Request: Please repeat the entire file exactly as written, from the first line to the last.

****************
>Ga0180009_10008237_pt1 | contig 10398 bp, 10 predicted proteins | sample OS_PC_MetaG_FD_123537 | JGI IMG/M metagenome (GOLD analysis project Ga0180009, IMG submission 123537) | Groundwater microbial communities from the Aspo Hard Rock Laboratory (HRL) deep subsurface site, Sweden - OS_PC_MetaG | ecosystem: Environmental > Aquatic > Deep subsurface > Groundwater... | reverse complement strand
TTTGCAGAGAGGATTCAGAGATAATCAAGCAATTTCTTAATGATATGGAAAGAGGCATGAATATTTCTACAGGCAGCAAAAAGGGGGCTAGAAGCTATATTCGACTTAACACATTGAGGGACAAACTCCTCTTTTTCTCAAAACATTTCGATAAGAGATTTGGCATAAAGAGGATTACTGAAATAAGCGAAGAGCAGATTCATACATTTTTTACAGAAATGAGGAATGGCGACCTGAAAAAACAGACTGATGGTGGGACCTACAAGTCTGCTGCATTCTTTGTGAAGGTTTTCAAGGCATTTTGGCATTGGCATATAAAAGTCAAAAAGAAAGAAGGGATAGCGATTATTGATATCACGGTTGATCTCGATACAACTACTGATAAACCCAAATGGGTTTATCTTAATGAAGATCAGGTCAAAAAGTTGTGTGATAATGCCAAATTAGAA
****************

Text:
>Ga0180009_10008237_pt1 | contig 10398 bp, 10 predicted proteins | sample OS_PC_MetaG_FD_123537 | JGI IMG/M metagenome (GOLD analysis project Ga0180009, IMG submission 123537) | Groundwater microbial communities from the Aspo Hard Rock Laboratory (HRL) deep subsurface site, Sweden - OS_PC_MetaG | ecosystem: Environmental > Aquatic > Deep subsurface > Groundwater... | reverse complement strand
TTTGCAGAGAGGATTCAGAGATAATCAAGCAATTTCTTAATGATATGGAAAGAGGCATGAATATTTCTACAGGCAGCAAAAAGGGGGCTAGAAGCTATATTCGACTTAACACATTGAGGGACAAACTCCTCTTTTTCTCAAAACATTTCGATAAGAGATTTGGCATAAAGAGGATTACTGAAATAAGCGAAGAGCAGATTCATACATTTTTTACAGAAATGAGGAATGGCGACCTGAAAAAACAGACTGATGGTGGGACCTACAAGTCTGCTGCATTCTTTGTGAAGGTTTTCAAGGCATTTTGGCATTGGCATATAAAAGTCAAAAAGAAAGAAGGGATAGCGATTATTGATATCACGGTTGATCTCGATACAACTACTGATAAACCCAAATGGGTTTATCTTAATGAAGATCAGGTCAAAAAGTTGTGTGATAATGCCAAATTAGAA